Here we see the bride has done something. She has had to make herself ready. We can find references in the Bible for the phrase “the Lamb’s wife”, but not once for “the bride of Christ”. Nowhere. Evenso, modern theology teaches that God has abandoned his covenant with Israel in exchange for the church, and that the church has to iron out the wrinkles in her wedding dress before her groom will return for her.
The confusion might be tied in part to two parables of Christ concerning brides. One is the parable of the marriage banquet and one is the parable of the virgins. If we examine them, we see that the church is not the bride in these parables, rather a guest.
The first one is found in Matthew 22:1-14, “And Jesus answered and spake unto them again by parables, and said, ‘The kingdom of heaven is like unto a certain king, which made a marriage for his son, And sent forth his servants to call them that were bidden to the wedding: and they would not come. Again, he sent forth other servants, saying, Tell them which are bidden, Behold, I have prepared my dinner: my oxen and my fatlings are killed, and all things are ready: come unto the marriage. But they made light of it, and went their ways, one to his farm, another to his merchandise: And the remnant took his servants, and entreated them spitefully, and slew them. But when the king heard thereof, he was wroth: and he sent forth his armies, and destroyed those murderers, and burned up their city. Then saith he to his servants, The wedding is ready, but they which were bidden were not worthy. Go ye therefore into the highways, and as many as ye shall find, bid to the marriage. So those servants went out into the highways, and gathered together all as many as they found, both bad and good: and the wedding was furnished with guests. And when the king came in to see the guests, he saw there a man which had not on a wedding garment: And he saith unto him, Friend, how camest thou in hither not having a wedding garment? And he was speechless. Then said the king to the servants, Bind him hand and foot, and take him away, and cast him into outer darkness; there shall be weeping and gnashing of teeth. For many are called, but few are chosen.’”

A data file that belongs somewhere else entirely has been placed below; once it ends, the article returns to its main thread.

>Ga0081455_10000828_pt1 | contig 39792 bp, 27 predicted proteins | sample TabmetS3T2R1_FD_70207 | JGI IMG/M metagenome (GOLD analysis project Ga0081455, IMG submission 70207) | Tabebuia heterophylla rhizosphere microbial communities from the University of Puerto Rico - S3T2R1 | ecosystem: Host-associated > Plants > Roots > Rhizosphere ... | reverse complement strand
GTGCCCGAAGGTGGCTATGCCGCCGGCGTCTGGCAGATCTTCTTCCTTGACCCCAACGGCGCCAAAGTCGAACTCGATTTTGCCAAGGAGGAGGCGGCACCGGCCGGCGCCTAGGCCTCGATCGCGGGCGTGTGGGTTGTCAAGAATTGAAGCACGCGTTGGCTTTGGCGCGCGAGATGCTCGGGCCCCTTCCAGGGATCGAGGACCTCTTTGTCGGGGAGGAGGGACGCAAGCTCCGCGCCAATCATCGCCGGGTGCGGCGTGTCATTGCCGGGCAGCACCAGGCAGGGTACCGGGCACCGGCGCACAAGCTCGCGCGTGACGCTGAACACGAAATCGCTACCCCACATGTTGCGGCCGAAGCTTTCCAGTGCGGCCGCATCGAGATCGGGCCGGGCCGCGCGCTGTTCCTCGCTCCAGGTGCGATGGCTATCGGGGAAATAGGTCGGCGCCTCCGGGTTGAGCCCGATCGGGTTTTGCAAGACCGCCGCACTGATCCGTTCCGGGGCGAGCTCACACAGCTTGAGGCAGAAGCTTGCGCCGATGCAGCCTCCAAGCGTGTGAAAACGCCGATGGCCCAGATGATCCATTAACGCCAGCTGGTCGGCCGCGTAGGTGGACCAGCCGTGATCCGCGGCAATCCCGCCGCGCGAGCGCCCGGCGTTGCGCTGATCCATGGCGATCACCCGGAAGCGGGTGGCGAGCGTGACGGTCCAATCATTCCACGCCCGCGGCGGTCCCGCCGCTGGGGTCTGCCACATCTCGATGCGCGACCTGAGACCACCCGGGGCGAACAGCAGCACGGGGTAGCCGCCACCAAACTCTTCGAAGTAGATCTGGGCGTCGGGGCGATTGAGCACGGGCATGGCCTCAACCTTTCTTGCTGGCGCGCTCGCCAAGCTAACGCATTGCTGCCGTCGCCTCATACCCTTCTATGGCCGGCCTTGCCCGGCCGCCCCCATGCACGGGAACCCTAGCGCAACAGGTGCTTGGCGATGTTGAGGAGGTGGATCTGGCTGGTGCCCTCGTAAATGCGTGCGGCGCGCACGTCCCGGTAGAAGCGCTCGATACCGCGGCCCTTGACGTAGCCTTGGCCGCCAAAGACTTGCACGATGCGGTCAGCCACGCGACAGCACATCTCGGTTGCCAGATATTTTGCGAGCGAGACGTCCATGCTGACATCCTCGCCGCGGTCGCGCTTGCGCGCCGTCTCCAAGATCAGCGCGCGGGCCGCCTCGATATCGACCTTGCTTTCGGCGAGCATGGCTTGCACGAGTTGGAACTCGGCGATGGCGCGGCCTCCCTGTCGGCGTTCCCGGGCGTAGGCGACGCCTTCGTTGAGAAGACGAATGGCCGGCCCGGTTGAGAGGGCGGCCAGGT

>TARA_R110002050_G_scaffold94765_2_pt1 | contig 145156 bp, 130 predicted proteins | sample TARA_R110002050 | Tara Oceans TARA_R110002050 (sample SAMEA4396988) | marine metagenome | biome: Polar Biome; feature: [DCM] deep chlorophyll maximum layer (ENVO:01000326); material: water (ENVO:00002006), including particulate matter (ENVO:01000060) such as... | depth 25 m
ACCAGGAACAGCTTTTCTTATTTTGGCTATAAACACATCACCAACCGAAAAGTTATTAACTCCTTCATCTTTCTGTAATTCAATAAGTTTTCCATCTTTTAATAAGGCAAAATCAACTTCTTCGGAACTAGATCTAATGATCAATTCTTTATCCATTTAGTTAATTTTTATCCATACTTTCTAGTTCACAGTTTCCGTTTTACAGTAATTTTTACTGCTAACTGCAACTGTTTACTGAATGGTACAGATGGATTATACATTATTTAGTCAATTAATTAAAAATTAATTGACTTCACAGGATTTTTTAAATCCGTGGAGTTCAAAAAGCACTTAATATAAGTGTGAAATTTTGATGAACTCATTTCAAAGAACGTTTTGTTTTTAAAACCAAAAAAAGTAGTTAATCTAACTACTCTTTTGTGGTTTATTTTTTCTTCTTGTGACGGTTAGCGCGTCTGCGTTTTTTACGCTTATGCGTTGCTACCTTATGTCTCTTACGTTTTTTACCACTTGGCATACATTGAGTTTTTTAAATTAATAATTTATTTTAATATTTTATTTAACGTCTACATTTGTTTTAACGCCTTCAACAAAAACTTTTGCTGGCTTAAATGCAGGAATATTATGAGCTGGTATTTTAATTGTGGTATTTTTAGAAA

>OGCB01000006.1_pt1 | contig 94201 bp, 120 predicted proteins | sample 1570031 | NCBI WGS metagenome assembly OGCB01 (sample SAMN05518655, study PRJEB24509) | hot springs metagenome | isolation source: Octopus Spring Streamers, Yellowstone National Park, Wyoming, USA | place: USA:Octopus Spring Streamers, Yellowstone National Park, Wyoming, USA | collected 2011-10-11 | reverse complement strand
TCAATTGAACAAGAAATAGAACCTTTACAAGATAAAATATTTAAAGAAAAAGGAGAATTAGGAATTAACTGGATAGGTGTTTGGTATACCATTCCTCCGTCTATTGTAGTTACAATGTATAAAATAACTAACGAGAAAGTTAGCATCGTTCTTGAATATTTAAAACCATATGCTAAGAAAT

Parables stand alone. We must understand this. They must be “boxed” and “unpacked” separately. Here the original guests may well represent the nation of Israel who rejected the invitation to dine at the wedding banquet with Christ. He then passed along salvation to the Gentiles, and not just the good ones. The one uninvited guest may symbolize anyone trying to enter without coming through Christ. He could symbolize those who attended church and Christian fellowships but never really separated themselves unto their groom. He may even represent those who thought themselves to be “good” and so deserved a seat at the banquet.
Whatever the case, the church in this parable is not the bride. There is no mention of who the bride is. The focus is on the guests.
Watch this space…
By Jori Sams
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